Thus, there is a continuing need for improved features for connecting and transferring data between media devices and their hosts.
The invention relates, in one embodiment, to a computing device. The computing device includes at least a data storage device for storing at least a plurality of media items, and a media management module configured to at least (i) receive a media request for at least one media item from a portable media device; (ii) obtain information regarding characteristics for the portable media device; (iii) obtain, based on the characteristics, a set of media items for each of the at least one media item being requested by the media request; and (iv) cause the set of media items to be sent to the portable media device.
The invention relates, in another embodiment, to a computing device. The computing device includes at least a data storage device for storing at least a plurality of media items, and a media management module configured to at least (i) pre-process a plurality of media items to produce a plurality of additional media items from each of the media items; (ii) store the additional media items in said data storage device; and (iii) deliver at least the additional media items to a portable media device.
The invention relates, in another embodiment, to a portable media device. The portable media device includes at least a data storage device configured to store media data pertaining to media items and to store device characteristics pertaining to said portable media device, an output device, and a processing device configured to (i) send at least a portion of the device characteristics to a host device, (ii) receive media data pertaining to one or more media items to be stored on said data storage device, the one or more media items having same or like media data, the received media data being obtained at the host device based on the device characteristics pertaining to said portable media device, (iii) storing the received media data to said data storage device, (iv) subsequently determining whether a particular media item of the one or more media items is to be output by said portable media device, (v) selecting an appropriate one of the determined media items to be output, and (vi) output the data for the selected determined media item.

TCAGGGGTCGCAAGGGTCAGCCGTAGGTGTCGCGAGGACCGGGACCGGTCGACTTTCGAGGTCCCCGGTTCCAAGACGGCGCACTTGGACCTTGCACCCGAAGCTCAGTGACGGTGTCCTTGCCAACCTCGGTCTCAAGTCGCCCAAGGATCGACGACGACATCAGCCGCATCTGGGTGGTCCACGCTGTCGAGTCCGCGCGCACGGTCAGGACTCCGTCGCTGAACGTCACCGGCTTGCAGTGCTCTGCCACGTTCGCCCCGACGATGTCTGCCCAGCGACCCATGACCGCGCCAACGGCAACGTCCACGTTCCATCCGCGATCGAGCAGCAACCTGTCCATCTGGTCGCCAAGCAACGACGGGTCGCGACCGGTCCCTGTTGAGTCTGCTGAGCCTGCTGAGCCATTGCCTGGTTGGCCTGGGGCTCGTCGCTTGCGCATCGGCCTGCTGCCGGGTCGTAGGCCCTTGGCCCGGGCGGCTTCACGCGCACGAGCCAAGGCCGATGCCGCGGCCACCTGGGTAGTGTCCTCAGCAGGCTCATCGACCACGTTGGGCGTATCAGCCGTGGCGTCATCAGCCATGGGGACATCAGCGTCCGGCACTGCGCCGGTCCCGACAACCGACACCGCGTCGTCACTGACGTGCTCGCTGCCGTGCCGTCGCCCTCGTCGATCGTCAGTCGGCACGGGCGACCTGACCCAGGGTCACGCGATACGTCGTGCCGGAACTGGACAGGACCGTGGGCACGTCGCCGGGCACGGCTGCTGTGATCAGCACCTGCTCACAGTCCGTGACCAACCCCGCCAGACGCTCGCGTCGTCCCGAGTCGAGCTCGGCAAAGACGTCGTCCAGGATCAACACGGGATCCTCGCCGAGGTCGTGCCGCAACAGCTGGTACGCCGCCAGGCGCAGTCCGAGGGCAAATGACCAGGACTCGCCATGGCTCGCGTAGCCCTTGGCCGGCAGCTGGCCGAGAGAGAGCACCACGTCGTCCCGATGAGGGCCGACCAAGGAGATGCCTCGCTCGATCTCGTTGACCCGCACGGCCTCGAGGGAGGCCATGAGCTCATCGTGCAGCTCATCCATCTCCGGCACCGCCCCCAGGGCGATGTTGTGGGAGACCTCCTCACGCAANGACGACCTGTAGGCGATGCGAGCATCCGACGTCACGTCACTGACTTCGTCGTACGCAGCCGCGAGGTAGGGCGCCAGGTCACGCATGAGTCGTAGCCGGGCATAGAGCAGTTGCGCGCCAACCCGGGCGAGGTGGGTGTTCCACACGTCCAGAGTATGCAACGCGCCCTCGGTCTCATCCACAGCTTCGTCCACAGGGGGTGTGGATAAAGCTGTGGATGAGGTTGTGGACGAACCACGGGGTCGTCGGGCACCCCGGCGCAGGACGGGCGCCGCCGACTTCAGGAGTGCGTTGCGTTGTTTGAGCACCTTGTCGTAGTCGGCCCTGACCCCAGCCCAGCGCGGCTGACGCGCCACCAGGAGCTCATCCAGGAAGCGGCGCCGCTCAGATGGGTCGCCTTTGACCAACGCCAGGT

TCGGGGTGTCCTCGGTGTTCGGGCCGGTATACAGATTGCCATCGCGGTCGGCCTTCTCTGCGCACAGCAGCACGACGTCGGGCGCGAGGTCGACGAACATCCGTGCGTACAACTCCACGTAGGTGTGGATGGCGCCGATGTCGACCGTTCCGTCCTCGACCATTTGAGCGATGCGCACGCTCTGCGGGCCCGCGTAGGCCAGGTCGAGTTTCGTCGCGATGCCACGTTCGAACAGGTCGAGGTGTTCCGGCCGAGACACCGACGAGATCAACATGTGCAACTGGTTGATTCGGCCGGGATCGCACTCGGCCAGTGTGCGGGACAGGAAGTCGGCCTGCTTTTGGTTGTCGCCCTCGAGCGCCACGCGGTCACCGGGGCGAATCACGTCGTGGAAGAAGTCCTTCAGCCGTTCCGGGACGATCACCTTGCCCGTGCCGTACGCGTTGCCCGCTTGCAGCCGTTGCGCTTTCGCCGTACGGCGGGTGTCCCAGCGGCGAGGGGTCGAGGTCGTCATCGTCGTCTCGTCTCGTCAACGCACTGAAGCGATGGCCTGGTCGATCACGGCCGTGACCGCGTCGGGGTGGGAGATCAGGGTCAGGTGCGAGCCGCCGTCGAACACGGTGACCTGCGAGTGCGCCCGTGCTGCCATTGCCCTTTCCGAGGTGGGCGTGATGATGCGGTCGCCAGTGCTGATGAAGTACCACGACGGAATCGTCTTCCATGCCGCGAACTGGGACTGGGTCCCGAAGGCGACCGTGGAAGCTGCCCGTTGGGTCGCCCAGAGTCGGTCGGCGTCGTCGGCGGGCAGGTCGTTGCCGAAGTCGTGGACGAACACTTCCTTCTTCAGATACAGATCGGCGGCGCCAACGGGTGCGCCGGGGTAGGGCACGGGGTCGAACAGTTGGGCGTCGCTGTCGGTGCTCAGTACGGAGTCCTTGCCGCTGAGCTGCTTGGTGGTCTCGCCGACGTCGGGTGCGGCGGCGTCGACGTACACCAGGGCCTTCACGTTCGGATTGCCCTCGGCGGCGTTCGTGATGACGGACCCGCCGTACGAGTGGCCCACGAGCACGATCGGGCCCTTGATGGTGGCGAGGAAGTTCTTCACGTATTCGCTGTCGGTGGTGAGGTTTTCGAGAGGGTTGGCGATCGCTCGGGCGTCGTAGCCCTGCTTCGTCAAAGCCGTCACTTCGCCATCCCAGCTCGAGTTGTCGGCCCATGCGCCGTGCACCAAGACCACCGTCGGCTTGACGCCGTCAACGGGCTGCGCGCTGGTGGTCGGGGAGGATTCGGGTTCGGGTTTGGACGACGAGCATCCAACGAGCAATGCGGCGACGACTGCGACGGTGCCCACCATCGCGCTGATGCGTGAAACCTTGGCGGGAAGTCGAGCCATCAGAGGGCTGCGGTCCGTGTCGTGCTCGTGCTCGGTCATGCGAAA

The invention relates, in another embodiment, to a computer readable medium that stores computer program code for managing media items. The computer readable medium includes computer program code for receiving a media request for at least one media item from a portable media device, the media request including or referencing information regarding characteristics of the portable media device, computer program code for generating, based on the characteristics, a set of media items for each of the at least one media item being requested by the media request, the set of the media items generated from the at least one media item including a plurality of media items that have the same or like media data, and computer program code for sending the set of media items to the portable media device.
The invention will be readily understood by the following detailed description in conjunction with the accompanying drawings, wherein like reference numerals designate like structural elements, and in which: